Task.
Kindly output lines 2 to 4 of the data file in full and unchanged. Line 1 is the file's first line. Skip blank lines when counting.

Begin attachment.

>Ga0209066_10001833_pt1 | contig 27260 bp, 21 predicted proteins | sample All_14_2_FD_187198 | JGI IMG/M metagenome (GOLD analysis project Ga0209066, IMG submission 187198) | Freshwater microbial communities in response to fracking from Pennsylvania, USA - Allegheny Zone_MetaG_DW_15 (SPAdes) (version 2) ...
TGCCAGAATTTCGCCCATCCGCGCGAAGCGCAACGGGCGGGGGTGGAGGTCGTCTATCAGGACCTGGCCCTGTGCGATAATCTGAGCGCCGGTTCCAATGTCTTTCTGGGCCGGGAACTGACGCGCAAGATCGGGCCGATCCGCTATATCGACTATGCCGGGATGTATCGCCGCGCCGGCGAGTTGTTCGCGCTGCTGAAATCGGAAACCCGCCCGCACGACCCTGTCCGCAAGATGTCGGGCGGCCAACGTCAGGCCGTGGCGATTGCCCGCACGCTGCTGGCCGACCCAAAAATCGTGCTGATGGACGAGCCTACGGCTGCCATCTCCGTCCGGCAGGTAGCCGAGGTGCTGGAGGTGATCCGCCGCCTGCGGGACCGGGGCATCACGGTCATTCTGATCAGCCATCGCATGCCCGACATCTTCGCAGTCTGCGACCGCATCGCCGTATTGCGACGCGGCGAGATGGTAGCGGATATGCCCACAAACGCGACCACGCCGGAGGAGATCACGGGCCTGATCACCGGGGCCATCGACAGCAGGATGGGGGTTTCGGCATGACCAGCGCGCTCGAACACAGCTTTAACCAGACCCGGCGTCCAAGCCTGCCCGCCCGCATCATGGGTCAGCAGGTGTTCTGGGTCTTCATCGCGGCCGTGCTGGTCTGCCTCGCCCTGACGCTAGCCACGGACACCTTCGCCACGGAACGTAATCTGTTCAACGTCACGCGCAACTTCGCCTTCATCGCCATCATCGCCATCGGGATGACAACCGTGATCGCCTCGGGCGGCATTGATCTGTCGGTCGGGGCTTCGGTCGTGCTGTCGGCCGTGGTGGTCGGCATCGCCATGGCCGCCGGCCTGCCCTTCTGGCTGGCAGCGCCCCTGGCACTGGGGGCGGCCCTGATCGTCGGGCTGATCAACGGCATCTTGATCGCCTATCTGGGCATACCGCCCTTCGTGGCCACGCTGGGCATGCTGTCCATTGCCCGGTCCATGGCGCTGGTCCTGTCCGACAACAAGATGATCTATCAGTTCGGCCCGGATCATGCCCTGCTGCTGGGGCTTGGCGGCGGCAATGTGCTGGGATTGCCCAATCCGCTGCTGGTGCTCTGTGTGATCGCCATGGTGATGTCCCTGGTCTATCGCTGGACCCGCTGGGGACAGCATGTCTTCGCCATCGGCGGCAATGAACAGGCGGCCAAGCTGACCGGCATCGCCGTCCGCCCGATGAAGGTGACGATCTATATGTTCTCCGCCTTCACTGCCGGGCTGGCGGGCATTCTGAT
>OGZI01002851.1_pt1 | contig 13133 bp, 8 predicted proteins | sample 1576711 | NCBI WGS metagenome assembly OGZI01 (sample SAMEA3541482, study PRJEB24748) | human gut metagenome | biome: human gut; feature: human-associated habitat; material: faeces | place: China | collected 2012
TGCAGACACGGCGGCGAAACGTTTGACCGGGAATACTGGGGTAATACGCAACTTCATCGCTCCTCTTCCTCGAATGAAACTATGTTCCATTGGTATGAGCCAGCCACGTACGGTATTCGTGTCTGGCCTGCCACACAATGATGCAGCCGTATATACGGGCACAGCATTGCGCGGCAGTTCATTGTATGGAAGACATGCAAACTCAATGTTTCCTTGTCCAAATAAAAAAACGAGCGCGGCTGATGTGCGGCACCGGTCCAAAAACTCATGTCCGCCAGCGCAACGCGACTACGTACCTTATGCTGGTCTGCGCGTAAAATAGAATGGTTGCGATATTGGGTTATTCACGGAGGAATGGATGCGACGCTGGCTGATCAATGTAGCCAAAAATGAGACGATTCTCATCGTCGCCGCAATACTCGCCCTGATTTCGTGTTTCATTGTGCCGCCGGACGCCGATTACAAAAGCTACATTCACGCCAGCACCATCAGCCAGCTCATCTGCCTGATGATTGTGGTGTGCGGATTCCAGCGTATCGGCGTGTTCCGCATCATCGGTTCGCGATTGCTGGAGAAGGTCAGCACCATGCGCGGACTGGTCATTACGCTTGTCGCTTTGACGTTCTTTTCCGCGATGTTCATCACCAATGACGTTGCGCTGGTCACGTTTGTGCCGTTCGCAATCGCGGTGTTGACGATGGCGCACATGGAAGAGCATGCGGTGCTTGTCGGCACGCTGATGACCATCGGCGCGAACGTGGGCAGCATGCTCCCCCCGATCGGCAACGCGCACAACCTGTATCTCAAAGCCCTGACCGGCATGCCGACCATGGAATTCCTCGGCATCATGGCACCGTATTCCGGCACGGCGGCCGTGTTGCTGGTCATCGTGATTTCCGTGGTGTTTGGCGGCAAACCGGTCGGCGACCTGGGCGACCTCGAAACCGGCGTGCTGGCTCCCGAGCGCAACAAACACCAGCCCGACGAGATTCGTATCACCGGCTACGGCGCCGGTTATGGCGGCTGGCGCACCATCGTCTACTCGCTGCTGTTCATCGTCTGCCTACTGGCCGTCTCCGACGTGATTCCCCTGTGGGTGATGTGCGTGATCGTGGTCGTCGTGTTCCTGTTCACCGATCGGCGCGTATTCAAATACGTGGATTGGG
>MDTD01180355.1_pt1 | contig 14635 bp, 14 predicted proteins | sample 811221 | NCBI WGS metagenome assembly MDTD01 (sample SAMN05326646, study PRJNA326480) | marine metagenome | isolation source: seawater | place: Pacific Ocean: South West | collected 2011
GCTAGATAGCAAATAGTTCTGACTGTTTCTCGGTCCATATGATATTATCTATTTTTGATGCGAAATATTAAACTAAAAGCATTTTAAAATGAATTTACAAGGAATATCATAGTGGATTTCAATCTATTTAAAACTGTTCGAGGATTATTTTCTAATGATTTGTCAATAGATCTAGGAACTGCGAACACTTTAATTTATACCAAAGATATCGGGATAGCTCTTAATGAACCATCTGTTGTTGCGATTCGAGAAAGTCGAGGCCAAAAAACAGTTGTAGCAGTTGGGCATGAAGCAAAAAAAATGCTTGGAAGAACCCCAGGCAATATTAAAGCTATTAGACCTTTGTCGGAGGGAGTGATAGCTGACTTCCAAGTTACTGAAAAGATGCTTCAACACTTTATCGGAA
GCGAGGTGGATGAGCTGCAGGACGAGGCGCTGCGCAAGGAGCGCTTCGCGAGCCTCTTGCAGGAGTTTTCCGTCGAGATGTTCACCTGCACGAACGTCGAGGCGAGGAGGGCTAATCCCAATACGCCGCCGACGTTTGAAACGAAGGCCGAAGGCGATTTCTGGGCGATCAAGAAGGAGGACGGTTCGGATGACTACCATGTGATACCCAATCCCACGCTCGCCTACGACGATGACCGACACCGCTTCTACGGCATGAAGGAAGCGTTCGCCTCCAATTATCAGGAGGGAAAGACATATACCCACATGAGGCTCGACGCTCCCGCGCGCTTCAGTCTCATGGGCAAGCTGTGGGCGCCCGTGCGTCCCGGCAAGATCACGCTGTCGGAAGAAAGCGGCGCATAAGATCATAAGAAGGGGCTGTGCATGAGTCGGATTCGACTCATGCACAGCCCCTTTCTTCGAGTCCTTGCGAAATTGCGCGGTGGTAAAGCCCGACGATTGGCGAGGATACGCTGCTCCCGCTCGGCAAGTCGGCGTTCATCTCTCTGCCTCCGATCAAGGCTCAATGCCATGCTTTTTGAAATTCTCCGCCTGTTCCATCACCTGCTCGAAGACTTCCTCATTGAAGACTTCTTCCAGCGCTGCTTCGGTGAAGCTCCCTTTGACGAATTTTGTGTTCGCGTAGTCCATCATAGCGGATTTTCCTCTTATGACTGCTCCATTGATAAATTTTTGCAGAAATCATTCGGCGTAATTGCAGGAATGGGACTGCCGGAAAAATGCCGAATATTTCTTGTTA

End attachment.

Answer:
TGCCAGAATTTCGCCCATCCGCGCGAAGCGCAACGGGCGGGGGTGGAGGTCGTCTATCAGGACCTGGCCCTGTGCGATAATCTGAGCGCCGGTTCCAATGTCTTTCTGGGCCGGGAACTGACGCGCAAGATCGGGCCGATCCGCTATATCGACTATGCCGGGATGTATCGCCGCGCCGGCGAGTTGTTCGCGCTGCTGAAATCGGAAACCCGCCCGCACGACCCTGTCCGCAAGATGTCGGGCGGCCAACGTCAGGCCGTGGCGATTGCCCGCACGCTGCTGGCCGACCCAAAAATCGTGCTGATGGACGAGCCTACGGCTGCCATCTCCGTCCGGCAGGTAGCCGAGGTGCTGGAGGTGATCCGCCGCCTGCGGGACCGGGGCATCACGGTCATTCTGATCAGCCATCGCATGCCCGACATCTTCGCAGTCTGCGACCGCATCGCCGTATTGCGACGCGGCGAGATGGTAGCGGATATGCCCACAAACGCGACCACGCCGGAGGAGATCACGGGCCTGATCACCGGGGCCATCGACAGCAGGATGGGGGTTTCGGCATGACCAGCGCGCTCGAACACAGCTTTAACCAGACCCGGCGTCCAAGCCTGCCCGCCCGCATCATGGGTCAGCAGGTGTTCTGGGTCTTCATCGCGGCCGTGCTGGTCTGCCTCGCCCTGACGCTAGCCACGGACACCTTCGCCACGGAACGTAATCTGTTCAACGTCACGCGCAACTTCGCCTTCATCGCCATCATCGCCATCGGGATGACAACCGTGATCGCCTCGGGCGGCATTGATCTGTCGGTCGGGGCTTCGGTCGTGCTGTCGGCCGTGGTGGTCGGCATCGCCATGGCCGCCGGCCTGCCCTTCTGGCTGGCAGCGCCCCTGGCACTGGGGGCGGCCCTGATCGTCGGGCTGATCAACGGCATCTTGATCGCCTATCTGGGCATACCGCCCTTCGTGGCCACGCTGGGCATGCTGTCCATTGCCCGGTCCATGGCGCTGGTCCTGTCCGACAACAAGATGATCTATCAGTTCGGCCCGGATCATGCCCTGCTGCTGGGGCTTGGCGGCGGCAATGTGCTGGGATTGCCCAATCCGCTGCTGGTGCTCTGTGTGATCGCCATGGTGATGTCCCTGGTCTATCGCTGGACCCGCTGGGGACAGCATGTCTTCGCCATCGGCGGCAATGAACAGGCGGCCAAGCTGACCGGCATCGCCGTCCGCCCGATGAAGGTGACGATCTATATGTTCTCCGCCTTCACTGCCGGGCTGGCGGGCATTCTGAT
>OGZI01002851.1_pt1 | contig 13133 bp, 8 predicted proteins | sample 1576711 | NCBI WGS metagenome assembly OGZI01 (sample SAMEA3541482, study PRJEB24748) | human gut metagenome | biome: human gut; feature: human-associated habitat; material: faeces | place: China | collected 2012
TGCAGACACGGCGGCGAAACGTTTGACCGGGAATACTGGGGTAATACGCAACTTCATCGCTCCTCTTCCTCGAATGAAACTATGTTCCATTGGTATGAGCCAGCCACGTACGGTATTCGTGTCTGGCCTGCCACACAATGATGCAGCCGTATATACGGGCACAGCATTGCGCGGCAGTTCATTGTATGGAAGACATGCAAACTCAATGTTTCCTTGTCCAAATAAAAAAACGAGCGCGGCTGATGTGCGGCACCGGTCCAAAAACTCATGTCCGCCAGCGCAACGCGACTACGTACCTTATGCTGGTCTGCGCGTAAAATAGAATGGTTGCGATATTGGGTTATTCACGGAGGAATGGATGCGACGCTGGCTGATCAATGTAGCCAAAAATGAGACGATTCTCATCGTCGCCGCAATACTCGCCCTGATTTCGTGTTTCATTGTGCCGCCGGACGCCGATTACAAAAGCTACATTCACGCCAGCACCATCAGCCAGCTCATCTGCCTGATGATTGTGGTGTGCGGATTCCAGCGTATCGGCGTGTTCCGCATCATCGGTTCGCGATTGCTGGAGAAGGTCAGCACCATGCGCGGACTGGTCATTACGCTTGTCGCTTTGACGTTCTTTTCCGCGATGTTCATCACCAATGACGTTGCGCTGGTCACGTTTGTGCCGTTCGCAATCGCGGTGTTGACGATGGCGCACATGGAAGAGCATGCGGTGCTTGTCGGCACGCTGATGACCATCGGCGCGAACGTGGGCAGCATGCTCCCCCCGATCGGCAACGCGCACAACCTGTATCTCAAAGCCCTGACCGGCATGCCGACCATGGAATTCCTCGGCATCATGGCACCGTATTCCGGCACGGCGGCCGTGTTGCTGGTCATCGTGATTTCCGTGGTGTTTGGCGGCAAACCGGTCGGCGACCTGGGCGACCTCGAAACCGGCGTGCTGGCTCCCGAGCGCAACAAACACCAGCCCGACGAGATTCGTATCACCGGCTACGGCGCCGGTTATGGCGGCTGGCGCACCATCGTCTACTCGCTGCTGTTCATCGTCTGCCTACTGGCCGTCTCCGACGTGATTCCCCTGTGGGTGATGTGCGTGATCGTGGTCGTCGTGTTCCTGTTCACCGATCGGCGCGTATTCAAATACGTGGATTGGG